I dare not doom this post with multiple URLs, but also obligatory viewing on this day (because I don’t pollute it with sports) is the West Wing show (Shibboleth) where C.J. Cregg pardons the turkeys (Troy and Eric), and of course the WKRP episode containing the immortial line “As God is my witness, I thought turkeys could fly!” Both are easily found at Youtube.
I had pot roast and coconut cream pie in lieu of more traditional meats and sweets, but also concocted a homemade cornbread and pecan stuffing that rocked, ATK-inspired sweet potatoes, and a simple no-sugar cranberry chutney from dried berries and orange juice that is, frankly, the best I ever had.
I am leaving leftovers at the birdfeeding station outside my window (my window on the workd) for the family of possums which have recently decided my patio is the trendiest after-hours joint in Austin. They are enlivening the wee hours for me and my horrified kitten, Scout.
Maggie Jochild said on November 22, 2012 at 6:37 pm
Deborah said on November 22, 2012 at 7:52 pm
Had our turkey, stuffing and potatoes, also walnut sage green beans. Stuffed. Soon we’ll be having pumpkin pie with whipped cream. Enjoying a fire, peaceful and calm after a frenzy of cooking, baking, roasting.
Kirk said on November 22, 2012 at 8:55 pm
Had turkey, mashed taters, noodles, sweet corn, broccoli salad, apple pie, rolls and Beaujolais Nouveau with family at lunchtime and, soon as we get this paper out, will have more of the same when I get home.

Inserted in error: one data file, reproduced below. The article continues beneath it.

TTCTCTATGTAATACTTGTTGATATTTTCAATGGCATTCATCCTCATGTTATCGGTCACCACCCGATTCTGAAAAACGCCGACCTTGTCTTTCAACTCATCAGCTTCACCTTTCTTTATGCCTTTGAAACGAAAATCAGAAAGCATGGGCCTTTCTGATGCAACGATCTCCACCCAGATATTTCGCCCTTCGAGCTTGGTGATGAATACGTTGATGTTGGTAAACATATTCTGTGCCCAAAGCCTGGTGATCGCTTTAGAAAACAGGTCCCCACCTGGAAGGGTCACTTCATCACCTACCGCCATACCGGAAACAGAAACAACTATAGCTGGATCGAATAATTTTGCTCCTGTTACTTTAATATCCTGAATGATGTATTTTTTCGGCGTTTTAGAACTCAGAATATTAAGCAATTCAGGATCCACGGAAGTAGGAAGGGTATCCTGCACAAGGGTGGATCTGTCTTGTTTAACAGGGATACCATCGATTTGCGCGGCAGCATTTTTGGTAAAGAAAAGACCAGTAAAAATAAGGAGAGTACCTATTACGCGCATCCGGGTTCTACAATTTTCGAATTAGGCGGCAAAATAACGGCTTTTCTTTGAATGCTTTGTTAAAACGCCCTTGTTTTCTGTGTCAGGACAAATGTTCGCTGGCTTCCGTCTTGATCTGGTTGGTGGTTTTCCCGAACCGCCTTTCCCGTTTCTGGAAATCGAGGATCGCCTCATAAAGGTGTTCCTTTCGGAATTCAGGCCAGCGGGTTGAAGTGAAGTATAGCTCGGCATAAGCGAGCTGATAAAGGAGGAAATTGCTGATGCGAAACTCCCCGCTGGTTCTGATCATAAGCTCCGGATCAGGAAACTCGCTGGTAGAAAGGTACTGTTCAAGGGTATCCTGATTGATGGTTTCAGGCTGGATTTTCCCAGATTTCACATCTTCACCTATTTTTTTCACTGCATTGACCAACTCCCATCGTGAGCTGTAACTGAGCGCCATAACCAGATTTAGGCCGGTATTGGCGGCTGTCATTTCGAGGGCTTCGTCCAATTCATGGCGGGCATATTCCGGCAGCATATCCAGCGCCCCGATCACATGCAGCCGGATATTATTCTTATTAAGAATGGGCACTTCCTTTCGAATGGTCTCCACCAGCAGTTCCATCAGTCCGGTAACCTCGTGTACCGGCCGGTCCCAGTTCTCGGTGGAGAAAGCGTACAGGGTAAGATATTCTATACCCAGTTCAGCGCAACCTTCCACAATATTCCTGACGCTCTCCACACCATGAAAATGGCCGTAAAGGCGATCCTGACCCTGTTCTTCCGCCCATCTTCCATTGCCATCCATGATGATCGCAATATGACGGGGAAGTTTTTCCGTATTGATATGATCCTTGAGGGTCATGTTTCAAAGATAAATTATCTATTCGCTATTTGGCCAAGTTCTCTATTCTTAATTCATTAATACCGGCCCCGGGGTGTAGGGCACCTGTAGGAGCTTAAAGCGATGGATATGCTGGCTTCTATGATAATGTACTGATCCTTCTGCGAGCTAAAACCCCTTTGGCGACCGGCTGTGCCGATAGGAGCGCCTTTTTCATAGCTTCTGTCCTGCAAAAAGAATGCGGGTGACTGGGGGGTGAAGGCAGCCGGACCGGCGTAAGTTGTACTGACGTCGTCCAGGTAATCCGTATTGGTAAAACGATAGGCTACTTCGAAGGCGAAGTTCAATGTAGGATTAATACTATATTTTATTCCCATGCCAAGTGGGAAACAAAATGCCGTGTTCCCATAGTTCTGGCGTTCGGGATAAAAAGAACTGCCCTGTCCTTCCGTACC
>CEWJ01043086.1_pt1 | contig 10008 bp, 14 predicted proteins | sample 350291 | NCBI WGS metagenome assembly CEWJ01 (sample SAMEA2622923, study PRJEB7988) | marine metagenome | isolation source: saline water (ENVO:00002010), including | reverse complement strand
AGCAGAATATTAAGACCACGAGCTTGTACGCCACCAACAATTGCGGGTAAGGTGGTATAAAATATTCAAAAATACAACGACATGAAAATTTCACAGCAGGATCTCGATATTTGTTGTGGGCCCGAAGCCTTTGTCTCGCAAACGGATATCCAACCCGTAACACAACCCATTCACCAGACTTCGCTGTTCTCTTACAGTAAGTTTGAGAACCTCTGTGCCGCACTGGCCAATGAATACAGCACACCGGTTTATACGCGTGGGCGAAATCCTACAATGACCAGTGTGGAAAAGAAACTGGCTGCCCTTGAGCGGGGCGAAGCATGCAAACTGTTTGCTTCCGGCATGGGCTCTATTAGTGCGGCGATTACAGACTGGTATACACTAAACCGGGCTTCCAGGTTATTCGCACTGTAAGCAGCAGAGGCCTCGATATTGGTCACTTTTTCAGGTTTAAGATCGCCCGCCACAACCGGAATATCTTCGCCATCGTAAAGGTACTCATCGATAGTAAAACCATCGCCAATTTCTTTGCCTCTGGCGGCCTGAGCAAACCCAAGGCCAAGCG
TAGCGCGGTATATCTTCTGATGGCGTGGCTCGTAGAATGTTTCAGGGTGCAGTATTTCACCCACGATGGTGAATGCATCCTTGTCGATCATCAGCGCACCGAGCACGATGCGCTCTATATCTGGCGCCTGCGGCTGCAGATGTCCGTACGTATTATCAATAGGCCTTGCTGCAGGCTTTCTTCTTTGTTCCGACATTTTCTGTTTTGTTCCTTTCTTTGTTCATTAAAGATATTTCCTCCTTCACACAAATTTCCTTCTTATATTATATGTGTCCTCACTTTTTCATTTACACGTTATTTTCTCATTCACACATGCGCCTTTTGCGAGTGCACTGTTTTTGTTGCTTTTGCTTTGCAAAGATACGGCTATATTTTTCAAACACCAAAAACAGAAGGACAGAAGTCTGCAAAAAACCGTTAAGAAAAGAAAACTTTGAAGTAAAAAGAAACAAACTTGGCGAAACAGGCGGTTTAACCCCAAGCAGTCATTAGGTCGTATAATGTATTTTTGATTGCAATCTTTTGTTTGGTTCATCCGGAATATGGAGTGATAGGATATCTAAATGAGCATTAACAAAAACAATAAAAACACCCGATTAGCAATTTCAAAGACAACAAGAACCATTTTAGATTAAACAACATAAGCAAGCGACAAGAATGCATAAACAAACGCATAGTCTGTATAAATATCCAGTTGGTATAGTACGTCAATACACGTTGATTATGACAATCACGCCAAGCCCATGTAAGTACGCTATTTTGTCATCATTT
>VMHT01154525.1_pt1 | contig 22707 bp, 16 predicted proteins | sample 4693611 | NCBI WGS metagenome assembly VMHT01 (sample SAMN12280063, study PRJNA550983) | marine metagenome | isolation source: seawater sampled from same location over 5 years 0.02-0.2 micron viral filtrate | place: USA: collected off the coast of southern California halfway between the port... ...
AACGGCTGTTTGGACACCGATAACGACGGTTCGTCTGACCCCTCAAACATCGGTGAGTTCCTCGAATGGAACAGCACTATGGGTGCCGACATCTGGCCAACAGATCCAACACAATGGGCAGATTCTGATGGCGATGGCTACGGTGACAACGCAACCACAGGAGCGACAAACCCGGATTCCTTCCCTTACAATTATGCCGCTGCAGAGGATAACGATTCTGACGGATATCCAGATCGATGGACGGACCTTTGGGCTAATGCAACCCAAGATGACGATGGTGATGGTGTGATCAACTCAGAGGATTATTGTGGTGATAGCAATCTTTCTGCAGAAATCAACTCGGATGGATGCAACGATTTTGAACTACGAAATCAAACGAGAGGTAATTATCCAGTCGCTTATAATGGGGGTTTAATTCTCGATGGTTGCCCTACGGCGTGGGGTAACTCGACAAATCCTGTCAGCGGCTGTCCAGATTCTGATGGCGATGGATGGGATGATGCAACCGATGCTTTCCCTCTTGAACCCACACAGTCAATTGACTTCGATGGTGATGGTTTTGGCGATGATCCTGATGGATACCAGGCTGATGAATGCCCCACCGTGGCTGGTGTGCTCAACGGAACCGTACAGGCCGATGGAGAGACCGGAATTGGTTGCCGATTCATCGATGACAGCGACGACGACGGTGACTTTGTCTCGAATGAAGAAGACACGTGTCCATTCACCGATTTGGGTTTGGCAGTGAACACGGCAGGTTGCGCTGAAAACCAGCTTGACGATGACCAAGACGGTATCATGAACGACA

LAMary said on November 22, 2012 at 8:56 pm
My Thanksgiving will be tomorrow. As usual, the ex remembered he had sons one day before a holiday and demanded they go to his house. Also as usual, I told the boys that I we would finalize our holiday plans after they heard from their dad, and that I would work around that schedule if they chose to go to his house. I understand things were really unpleasant the time they said no. So they went up to Malibu this afternoon, and I will bake pies and make stuffing tomorrow morning and roast the turkey in the afternoon.
While gathering documents for my lawyer when we started the divorce process I found so many emails asking, “do you want to boys at your house for (fill in the holiday or birthday) or are they going to stay
home? Please let me know within a reasonable time so I can make plans.”
The holiday is the time we spend together being thankful for what we share, not the date on the calendar.
Connie said on November 22, 2012 at 9:18 pm
Had a lovely day with fine food and even finer family. All my nieces have become such lovely women. And met my brother in law’s new lady friend who turns out to be a judge in the next county south of Sleeping Bear.
Jeff (the mild-mannered one) said on November 22, 2012 at 10:58 pm
Ah, Mary: your ex- has so many kinsmen. May you all have a glorious day tomorrow!
The Mo Rocca CBS piece on Arlo and his song is incredibly sweet and touching, especially at the very end. Well worth five minutes.
I’ve learned today that my rooting for a team dooms them. If anyone is needing to win some money, feel free to ask me to cheer for the team you’re betting against. Otherwise, I’ll go back to remembering to watch Bears’ games an hour after they’ve ended.
LAMary said on November 22, 2012 at 11:46 pm
Thanks, Jeff, and yes, I’m sure there are lots of fathers like him. The boys will spend the first part of the day stripping wallpaper. They are being paid by a neighbor who bought a forclosed house with intentions to flip it, and he hired my two sons to do the messy work preparing it for a cosmetic fix up. I’ve said it before. I’m proud of their work ethic and their willingness to get their hands dirty. I think they learned that from me, not from the trips to Malibu.
Basset said on November 23, 2012 at 6:36 am
The Arlo story sounds really interesting but I can’t watch Mo Rocca, the stories I’ve seen of his all seem to be about how hip and clever he is… And I just want to slap those little glasses off his face.